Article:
I question my notions of the other, male-female,
brother-mother, victim-perpetrator, husband-wife. I enact violence, serenity, softness,
a harsh rub, whatever the moment calls for. I communicate that, as accurately
as I can and with great empathy.Material is left impermanent,
as is all ground, philosophical or topographical. Installations shift within
the context of each space. Each portrait’s presence/present, captured in a
momentary stasis, responds to the marks of the wall, and the size of the space
I was about to include this in my package to you just yesterday but something made me stick it to my pin-up's wall. I still need to look at it. (When looking up pin-ups the other day I realized they were just a visual reflection of what one is thinking about. What a different mind set!)
I found this image in the VSC library and was compelled to make a copy.
Can you be more specific when you say "subtle struggle" of living in a patriarchal world? How are you struggling specifically? Do you really feel that oppressed?
Yes, I feel defined/confined from the outside, especially in the term, the role, mother. (Most often by my family.) Other times by the situations that do not allow for children (working mothers) in their space.
What if there is no "outside", no "inside"...?
Could it be that you are dealing with family structure issues in relation to your own identity, and perhaps that's where you are feeling most confined? Also, why are you letting this role "define" you? I understand that your time at the VSC residency was less than ideal, but are there other environments where you would feel more supported in terms of bringing your children with you to work? And if not, why are you letting someone else's structure get under your skin like this? Is there something deeper that you may need to address...?
-What qualities about Nancy Spero's work do you identify with, and how are you actually protesting? How is leaving the sculptures on the ground a protest?
I identify with her severed heads, her empathy and accuracy of emotion within those tiny heads that she did in response to the Vietnam war, seeing those media images of that war for the first time.
empathy and accuracy of emotion ... those are really wonderful qualities in one's work. But perhaps she's pointing at the moon and you're looking at her finger...? Could there be another way to incorporate the empathy and accuracy of emotion, but translate into your own vocabulary...? I mean, if you're wanting to get angry, then get ANGRY and let that guide you. Look at Kara Walker, etc...
-What does your grandfather's molds have to do with Nigerian women exactly? What's the connection there?
I want to change patriarchy, one mold at a time, have my grandfather- who is just a stand in representative of patriarchy (although the reality was that he was the one who was gentle and kind throughout my childhood, and my grandmother who was the dictator.) But I want the definition of genders to shift. Patriarchy is passes on from thousands of generations.
Why do you want the definition of genders to shift?
A definition is just a man-made word that people agree has meaning.
It has no power over anything. If the idea of women's roles, or your role in particular in relation to Patriarchal hierarchy, is something that upsets you and you want to speak about, could it be that easy to just work from there? It seems like the way you are living your life with your husband and family is an excellent model of progressive living - outside of ascribed gender roles - that perhaps that naturalness could be conveyed through your work as well...?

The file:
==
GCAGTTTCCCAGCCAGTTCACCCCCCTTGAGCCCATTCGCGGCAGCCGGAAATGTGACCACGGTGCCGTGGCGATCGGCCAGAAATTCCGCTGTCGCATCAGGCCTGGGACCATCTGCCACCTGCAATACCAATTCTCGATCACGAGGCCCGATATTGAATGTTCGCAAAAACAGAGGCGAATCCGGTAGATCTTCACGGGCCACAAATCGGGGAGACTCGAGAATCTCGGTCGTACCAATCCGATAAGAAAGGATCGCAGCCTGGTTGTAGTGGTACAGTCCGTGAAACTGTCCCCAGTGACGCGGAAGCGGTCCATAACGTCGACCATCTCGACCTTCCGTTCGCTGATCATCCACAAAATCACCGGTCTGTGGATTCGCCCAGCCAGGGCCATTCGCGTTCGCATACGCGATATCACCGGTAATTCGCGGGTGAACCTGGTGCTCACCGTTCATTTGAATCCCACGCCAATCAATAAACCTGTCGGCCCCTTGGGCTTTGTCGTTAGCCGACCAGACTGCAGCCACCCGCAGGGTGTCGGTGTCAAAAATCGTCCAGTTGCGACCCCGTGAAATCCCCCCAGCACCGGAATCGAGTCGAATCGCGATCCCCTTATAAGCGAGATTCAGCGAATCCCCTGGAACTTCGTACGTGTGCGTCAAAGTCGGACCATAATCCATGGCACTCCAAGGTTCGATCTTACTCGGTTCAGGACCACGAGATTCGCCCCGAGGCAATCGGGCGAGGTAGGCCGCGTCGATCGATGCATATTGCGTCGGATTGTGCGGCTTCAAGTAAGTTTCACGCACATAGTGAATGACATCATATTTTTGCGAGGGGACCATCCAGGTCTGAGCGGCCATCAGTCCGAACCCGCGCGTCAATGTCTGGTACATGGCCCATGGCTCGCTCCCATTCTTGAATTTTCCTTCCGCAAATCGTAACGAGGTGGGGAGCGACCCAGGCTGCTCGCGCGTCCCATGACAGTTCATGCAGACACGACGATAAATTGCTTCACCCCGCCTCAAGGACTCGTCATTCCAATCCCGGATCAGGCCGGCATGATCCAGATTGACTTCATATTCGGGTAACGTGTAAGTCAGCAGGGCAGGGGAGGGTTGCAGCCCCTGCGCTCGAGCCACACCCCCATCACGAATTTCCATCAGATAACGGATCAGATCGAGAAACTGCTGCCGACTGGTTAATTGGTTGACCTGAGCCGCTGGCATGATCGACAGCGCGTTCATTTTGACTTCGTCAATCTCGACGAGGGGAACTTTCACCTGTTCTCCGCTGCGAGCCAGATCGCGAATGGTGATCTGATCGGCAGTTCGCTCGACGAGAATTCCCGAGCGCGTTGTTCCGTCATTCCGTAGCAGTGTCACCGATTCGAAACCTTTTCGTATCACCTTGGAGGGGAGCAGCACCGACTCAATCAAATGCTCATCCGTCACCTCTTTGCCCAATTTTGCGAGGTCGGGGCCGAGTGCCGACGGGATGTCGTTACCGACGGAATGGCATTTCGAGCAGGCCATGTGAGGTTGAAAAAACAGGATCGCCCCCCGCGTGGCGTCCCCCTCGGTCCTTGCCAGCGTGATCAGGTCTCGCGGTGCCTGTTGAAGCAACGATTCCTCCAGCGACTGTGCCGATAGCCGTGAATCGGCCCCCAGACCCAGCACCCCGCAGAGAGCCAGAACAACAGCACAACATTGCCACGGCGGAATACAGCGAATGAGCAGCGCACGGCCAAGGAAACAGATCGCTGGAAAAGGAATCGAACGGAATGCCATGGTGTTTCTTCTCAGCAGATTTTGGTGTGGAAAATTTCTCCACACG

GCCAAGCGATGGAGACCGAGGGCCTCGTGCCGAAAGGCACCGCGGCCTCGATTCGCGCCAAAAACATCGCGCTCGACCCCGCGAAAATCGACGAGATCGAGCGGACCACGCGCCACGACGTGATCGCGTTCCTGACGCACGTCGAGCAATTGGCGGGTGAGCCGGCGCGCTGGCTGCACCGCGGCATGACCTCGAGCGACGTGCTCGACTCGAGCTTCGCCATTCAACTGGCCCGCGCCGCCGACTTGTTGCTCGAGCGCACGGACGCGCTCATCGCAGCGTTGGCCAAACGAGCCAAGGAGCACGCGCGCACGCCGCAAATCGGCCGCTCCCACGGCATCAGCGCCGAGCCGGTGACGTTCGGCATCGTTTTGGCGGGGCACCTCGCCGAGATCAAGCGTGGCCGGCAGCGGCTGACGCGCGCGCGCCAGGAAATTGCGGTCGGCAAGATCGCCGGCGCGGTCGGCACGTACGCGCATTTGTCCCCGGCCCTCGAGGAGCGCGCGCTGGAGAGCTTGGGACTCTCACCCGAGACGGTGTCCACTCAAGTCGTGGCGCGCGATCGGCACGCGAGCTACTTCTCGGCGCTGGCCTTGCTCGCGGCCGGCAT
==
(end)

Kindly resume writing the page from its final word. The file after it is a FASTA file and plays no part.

The Greek general Meno wrote:
“Let us take first the virtue of a man—he should know how to administer the state, and in the administration of it to benefit his friends and harm his enemies; and he must also be careful not to suffer harm himself. A woman's virtue, if you wish to know about that, may also be easily described: her duty is to order her house, and keep what is indoors, and obey her husband.”
That pisses me off as well. And I'm Greek, so that is literally part of my heritage. I found that statement to be true when I visited my family there for the first time when I was 15. It was during that summer when I knew I was a feminist without knowing that the term "feminst" was. I just knew that that structure of oppression of women was NOT OK. Years later, I read the book WET, which helped deconstruct a lot of ... everything really regarding gender roles and the history of gender-based language that "we" take for granted. It might be a good read for you too.
It is this mentality that binds the Nigerian girls today.
All of us are responsible for perpetuating "this mentality".
It's like that saying: we are the problem and we are the solution.
-Why is it important to highlight the method of documentation? Why is enlarging the images important to you? What about impermanence gives you hope, and what does that have to do with protesting patriarchy?
The idea of impermanence is crucial as it means that patriarchy cannot do anything but change.
Exactly. Everything changes, decomposes, transforms. If this is an aspect that gives you hope, how can you work with it in relation to how angry the situation makes you? Can you work from a transformative place?